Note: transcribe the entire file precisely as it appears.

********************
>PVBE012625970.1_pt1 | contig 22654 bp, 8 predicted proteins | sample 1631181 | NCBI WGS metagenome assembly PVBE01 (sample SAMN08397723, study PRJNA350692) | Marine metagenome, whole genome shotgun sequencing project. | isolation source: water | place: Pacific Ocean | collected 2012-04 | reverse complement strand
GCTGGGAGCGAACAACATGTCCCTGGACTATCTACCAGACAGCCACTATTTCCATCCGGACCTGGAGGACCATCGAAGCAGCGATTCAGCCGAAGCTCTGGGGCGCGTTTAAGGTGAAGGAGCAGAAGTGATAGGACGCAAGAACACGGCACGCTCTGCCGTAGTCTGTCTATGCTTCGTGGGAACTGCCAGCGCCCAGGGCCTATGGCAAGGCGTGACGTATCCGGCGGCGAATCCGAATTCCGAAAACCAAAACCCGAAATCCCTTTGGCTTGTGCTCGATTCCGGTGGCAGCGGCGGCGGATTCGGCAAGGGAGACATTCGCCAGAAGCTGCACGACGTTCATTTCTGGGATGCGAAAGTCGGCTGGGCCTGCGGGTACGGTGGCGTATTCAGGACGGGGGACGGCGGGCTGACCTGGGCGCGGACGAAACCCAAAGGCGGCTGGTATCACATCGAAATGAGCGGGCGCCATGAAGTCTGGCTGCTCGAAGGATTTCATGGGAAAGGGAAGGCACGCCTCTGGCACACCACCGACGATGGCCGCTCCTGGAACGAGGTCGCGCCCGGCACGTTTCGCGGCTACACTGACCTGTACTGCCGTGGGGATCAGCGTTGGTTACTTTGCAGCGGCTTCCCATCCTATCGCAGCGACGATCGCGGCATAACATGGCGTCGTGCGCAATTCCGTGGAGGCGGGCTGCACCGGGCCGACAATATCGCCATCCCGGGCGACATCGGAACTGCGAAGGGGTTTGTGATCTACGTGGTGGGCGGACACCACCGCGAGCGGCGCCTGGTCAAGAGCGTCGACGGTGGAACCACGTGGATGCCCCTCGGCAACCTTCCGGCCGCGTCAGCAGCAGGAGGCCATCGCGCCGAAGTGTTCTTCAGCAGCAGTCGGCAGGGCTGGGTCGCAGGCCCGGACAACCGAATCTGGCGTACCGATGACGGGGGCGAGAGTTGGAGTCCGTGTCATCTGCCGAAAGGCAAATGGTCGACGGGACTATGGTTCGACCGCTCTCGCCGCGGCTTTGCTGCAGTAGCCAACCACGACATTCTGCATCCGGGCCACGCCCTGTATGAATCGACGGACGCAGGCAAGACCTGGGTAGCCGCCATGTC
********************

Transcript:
>PVBE012625970.1_pt1 | contig 22654 bp, 8 predicted proteins | sample 1631181 | NCBI WGS metagenome assembly PVBE01 (sample SAMN08397723, study PRJNA350692) | Marine metagenome, whole genome shotgun sequencing project. | isolation source: water | place: Pacific Ocean | collected 2012-04 | reverse complement strand
GCTGGGAGCGAACAACATGTCCCTGGACTATCTACCAGACAGCCACTATTTCCATCCGGACCTGGAGGACCATCGAAGCAGCGATTCAGCCGAAGCTCTGGGGCGCGTTTAAGGTGAAGGAGCAGAAGTGATAGGACGCAAGAACACGGCACGCTCTGCCGTAGTCTGTCTATGCTTCGTGGGAACTGCCAGCGCCCAGGGCCTATGGCAAGGCGTGACGTATCCGGCGGCGAATCCGAATTCCGAAAACCAAAACCCGAAATCCCTTTGGCTTGTGCTCGATTCCGGTGGCAGCGGCGGCGGATTCGGCAAGGGAGACATTCGCCAGAAGCTGCACGACGTTCATTTCTGGGATGCGAAAGTCGGCTGGGCCTGCGGGTACGGTGGCGTATTCAGGACGGGGGACGGCGGGCTGACCTGGGCGCGGACGAAACCCAAAGGCGGCTGGTATCACATCGAAATGAGCGGGCGCCATGAAGTCTGGCTGCTCGAAGGATTTCATGGGAAAGGGAAGGCACGCCTCTGGCACACCACCGACGATGGCCGCTCCTGGAACGAGGTCGCGCCCGGCACGTTTCGCGGCTACACTGACCTGTACTGCCGTGGGGATCAGCGTTGGTTACTTTGCAGCGGCTTCCCATCCTATCGCAGCGACGATCGCGGCATAACATGGCGTCGTGCGCAATTCCGTGGAGGCGGGCTGCACCGGGCCGACAATATCGCCATCCCGGGCGACATCGGAACTGCGAAGGGGTTTGTGATCTACGTGGTGGGCGGACACCACCGCGAGCGGCGCCTGGTCAAGAGCGTCGACGGTGGAACCACGTGGATGCCCCTCGGCAACCTTCCGGCCGCGTCAGCAGCAGGAGGCCATCGCGCCGAAGTGTTCTTCAGCAGCAGTCGGCAGGGCTGGGTCGCAGGCCCGGACAACCGAATCTGGCGTACCGATGACGGGGGCGAGAGTTGGAGTCCGTGTCATCTGCCGAAAGGCAAATGGTCGACGGGACTATGGTTCGACCGCTCTCGCCGCGGCTTTGCTGCAGTAGCCAACCACGACATTCTGCATCCGGGCCACGCCCTGTATGAATCGACGGACGCAGGCAAGACCTGGGTAGCCGCCATGTC